In place of a diary she kept a notebook – ‘I salvage anything promising and set it down in a small notebook.’ She didn’t use it to write about her feelings or about herself. She was interested in the fate of her poems, not in the mood she was in. Her mother had warned against introspection; consciously or unconsciously, she’d taken the lesson to heart. Or perhaps she didn’t need a lesson. Ideas, attitudes to this and that were more rewarding, and more fun to think about and make fun of, even her own. But words principally gave her pleasure. Sentences, metaphors, tropes, her own – she worked constantly at them – and other people’s, including her mother’s, were noted down and reappear in the poems, which borrow many of Mary’s mannerisms as well as those of the home language more generally: not its sentimentality but its histrionic tone and nursery décor and its tendency to metonymise and otherwise play the figures of speech. Like Wallace Stevens, whom she much admired, she made jokes, and even more than in Stevens’s case, the jokes were sly, hardly perceptible, there for her own pleasure. Yet for all the ironies, visible and invisible, some of the poems even have a moral.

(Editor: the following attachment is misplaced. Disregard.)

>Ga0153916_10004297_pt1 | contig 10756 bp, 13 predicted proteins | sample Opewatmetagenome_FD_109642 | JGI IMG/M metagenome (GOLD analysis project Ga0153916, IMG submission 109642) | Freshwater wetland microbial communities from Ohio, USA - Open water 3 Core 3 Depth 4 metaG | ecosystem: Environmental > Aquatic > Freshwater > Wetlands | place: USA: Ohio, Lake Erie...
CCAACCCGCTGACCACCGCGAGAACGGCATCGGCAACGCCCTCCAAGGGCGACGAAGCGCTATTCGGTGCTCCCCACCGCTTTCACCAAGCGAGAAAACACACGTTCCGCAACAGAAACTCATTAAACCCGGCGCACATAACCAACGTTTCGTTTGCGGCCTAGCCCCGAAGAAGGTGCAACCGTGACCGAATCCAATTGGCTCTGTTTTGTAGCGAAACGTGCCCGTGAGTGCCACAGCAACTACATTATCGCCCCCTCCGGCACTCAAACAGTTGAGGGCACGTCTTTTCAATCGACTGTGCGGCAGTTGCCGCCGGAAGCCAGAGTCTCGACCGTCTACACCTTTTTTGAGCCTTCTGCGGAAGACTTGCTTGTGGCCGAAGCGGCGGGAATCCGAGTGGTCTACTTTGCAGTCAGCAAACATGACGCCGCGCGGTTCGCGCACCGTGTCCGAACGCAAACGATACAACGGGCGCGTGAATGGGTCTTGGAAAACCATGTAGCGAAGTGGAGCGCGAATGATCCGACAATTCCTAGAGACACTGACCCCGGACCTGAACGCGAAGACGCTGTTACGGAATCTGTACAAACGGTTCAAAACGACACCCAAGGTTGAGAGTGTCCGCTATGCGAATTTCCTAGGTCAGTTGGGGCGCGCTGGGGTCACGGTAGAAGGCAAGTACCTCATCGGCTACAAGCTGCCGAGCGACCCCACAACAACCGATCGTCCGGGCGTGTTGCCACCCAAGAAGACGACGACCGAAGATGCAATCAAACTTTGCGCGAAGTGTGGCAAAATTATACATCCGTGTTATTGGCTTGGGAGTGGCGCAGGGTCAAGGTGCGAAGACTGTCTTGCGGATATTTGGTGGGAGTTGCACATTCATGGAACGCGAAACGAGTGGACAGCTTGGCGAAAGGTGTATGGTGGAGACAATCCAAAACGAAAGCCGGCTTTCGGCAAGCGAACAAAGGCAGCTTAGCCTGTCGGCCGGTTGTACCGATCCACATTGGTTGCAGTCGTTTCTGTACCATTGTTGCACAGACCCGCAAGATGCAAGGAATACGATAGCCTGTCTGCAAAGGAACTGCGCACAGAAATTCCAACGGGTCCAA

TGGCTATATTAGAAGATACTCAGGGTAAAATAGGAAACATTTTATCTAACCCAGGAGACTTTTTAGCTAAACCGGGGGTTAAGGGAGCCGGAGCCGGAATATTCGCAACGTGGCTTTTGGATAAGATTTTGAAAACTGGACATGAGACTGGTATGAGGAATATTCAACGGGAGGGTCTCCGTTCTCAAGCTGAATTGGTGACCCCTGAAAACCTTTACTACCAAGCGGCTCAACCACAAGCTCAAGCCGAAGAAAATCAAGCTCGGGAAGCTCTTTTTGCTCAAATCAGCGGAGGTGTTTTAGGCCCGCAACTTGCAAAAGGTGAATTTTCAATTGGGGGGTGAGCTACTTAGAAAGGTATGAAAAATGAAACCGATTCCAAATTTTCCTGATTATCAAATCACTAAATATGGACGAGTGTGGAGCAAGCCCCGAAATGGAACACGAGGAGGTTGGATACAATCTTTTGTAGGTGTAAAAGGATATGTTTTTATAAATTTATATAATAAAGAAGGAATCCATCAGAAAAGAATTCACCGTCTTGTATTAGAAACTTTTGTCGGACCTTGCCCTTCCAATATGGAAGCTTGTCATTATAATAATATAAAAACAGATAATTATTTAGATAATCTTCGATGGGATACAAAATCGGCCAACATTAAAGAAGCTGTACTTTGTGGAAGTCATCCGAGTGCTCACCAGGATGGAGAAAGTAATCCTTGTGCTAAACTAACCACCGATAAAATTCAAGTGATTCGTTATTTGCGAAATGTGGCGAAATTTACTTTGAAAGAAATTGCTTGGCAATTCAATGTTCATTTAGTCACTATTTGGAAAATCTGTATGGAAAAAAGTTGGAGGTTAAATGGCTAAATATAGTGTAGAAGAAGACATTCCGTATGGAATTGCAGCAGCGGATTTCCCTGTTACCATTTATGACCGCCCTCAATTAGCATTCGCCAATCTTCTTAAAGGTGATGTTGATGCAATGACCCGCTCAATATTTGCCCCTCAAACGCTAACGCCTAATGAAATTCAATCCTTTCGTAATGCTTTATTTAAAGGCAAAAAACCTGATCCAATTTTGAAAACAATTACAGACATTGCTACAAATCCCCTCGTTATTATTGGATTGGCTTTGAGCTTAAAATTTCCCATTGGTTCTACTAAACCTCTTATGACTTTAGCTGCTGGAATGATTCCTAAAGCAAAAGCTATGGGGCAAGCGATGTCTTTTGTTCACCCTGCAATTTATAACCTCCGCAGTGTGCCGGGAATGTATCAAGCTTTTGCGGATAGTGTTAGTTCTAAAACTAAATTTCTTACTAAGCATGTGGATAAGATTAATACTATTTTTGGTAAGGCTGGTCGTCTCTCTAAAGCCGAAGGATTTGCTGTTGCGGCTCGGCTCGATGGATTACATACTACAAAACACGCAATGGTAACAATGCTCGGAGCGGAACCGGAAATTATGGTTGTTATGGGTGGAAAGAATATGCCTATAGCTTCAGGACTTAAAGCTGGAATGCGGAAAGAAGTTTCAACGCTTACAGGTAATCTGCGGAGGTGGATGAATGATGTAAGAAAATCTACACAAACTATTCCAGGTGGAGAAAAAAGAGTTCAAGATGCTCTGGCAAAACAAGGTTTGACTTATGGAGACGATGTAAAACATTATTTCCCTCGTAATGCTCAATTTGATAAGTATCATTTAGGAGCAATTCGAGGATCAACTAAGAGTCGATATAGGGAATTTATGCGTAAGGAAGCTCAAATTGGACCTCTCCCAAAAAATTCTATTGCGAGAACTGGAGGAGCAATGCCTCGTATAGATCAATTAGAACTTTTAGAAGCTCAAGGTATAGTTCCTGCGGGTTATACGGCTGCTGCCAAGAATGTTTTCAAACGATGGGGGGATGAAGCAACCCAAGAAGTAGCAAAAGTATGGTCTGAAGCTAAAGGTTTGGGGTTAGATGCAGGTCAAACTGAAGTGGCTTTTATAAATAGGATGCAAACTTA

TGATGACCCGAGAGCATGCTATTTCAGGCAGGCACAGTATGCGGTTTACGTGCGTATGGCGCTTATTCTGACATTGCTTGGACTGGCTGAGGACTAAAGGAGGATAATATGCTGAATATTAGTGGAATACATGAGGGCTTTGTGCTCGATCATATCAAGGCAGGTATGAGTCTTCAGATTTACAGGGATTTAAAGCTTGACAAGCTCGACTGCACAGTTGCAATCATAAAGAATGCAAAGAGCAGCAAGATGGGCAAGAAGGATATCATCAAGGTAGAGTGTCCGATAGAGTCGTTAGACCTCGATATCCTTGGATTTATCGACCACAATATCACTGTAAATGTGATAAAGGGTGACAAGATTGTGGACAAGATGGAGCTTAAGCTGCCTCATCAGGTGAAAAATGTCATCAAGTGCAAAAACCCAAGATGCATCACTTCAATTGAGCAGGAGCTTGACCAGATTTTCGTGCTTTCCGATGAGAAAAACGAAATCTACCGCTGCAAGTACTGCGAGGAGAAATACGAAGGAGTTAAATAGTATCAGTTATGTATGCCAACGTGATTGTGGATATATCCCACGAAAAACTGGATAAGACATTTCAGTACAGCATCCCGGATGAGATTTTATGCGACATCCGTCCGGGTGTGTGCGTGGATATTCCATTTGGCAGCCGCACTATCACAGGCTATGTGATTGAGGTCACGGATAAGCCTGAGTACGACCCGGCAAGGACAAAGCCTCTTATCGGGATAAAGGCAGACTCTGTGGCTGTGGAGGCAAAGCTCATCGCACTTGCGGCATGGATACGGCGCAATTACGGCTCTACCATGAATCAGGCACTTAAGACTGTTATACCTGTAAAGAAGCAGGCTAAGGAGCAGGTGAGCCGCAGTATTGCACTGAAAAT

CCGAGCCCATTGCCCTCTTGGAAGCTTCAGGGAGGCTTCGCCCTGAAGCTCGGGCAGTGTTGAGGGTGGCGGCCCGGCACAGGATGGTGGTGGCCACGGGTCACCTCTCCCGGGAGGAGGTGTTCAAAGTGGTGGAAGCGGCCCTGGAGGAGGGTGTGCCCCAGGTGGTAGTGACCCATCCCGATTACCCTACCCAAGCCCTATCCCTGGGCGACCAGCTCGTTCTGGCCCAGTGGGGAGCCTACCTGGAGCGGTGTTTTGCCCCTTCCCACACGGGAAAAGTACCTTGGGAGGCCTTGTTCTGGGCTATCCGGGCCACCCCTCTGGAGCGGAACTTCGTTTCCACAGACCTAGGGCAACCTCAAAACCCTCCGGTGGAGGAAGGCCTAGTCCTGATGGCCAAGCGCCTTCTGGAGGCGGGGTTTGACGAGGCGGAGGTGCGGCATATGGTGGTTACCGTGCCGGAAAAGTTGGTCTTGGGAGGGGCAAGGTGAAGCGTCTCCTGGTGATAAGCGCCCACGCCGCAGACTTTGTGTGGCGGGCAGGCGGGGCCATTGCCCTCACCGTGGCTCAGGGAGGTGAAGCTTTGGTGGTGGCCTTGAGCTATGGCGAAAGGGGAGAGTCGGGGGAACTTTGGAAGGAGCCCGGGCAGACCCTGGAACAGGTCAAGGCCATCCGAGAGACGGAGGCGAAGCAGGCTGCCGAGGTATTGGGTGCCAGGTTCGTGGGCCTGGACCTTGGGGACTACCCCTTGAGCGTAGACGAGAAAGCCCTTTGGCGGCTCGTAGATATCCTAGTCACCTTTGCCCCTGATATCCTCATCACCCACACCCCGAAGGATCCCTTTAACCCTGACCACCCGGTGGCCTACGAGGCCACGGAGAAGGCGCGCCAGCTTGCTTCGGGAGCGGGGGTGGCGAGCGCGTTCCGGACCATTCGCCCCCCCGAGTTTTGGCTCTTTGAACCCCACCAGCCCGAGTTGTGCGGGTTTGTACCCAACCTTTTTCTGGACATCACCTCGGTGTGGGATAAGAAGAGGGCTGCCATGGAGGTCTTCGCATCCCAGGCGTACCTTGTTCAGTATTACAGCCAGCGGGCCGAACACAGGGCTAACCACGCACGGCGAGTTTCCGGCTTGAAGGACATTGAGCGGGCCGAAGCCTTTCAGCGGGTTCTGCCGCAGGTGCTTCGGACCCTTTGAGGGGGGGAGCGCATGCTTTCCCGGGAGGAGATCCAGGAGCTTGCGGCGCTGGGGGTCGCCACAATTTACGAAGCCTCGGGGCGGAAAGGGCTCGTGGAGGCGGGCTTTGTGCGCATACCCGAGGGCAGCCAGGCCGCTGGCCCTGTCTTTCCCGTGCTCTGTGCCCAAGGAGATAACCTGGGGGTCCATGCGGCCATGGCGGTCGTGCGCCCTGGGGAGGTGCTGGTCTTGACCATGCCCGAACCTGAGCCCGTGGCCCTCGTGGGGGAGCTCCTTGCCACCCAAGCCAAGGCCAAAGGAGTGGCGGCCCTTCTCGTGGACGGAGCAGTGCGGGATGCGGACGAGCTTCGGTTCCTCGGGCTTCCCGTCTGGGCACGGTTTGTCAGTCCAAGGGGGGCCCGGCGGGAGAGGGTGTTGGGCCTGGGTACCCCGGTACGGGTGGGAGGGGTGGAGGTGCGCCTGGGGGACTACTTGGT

She graduated in 1909 and over the next five years, while working in one clerical job or another, weathered the rejections of every magazine that published poetry other than the Bryn Mawr literary annual. The first editor to recognise her work was Floyd Dell, at the Masses; he didn’t want to publish her – or not yet – but he saw what she was trying to do and wrote to tell her so. That was in March 1914. It was the first acknowledgment she received, and it augured a change in her – or in modernism’s – fortunes. In July, Harriet Monroe, the editor of Poetry, accepted five poems; in April 1915 two of her poems appeared in the Egoist, the paper Richard Aldington edited (‘I am so delighted to have them take me I shouldn’t mind if they charged me’); in August, HD invited her to come to London (she didn’t take up the invitation); and in October Alfred Kreymborg, the editor of Others, took five poems – these were all magazines whose modernist line she approved of and whose contents she’d carefully studied. In November, invited again to spend a few days in New York (Mary was also asked but they claimed not to be able to afford two sets of new clothes), she ‘made her modernist debut’, as Leavell puts it, meeting artists, poets, editors – people whom she understood and who understood her. Ten days later she returned full of excitement to the small town in Pennsylvania where Mary and she were then living. ‘He knows not what he eats nor what he sees at Riverbank,’ Mary reported to Warner, ‘can think only of the edge of the great sea, where he has sojourned. I look very gravely, not to say sternly, at some of the experiences unfurled – and think I ought to have taken the scull myself … after eleven … I stuck him into the tub, and he subsided partially until he was taken out and dried when away [his tongue] went fast as ever.’ That’s how it would be from now on. One minute hobnobbing with the poets and editors in New York, the next minute babbling in the tub with the Bunny.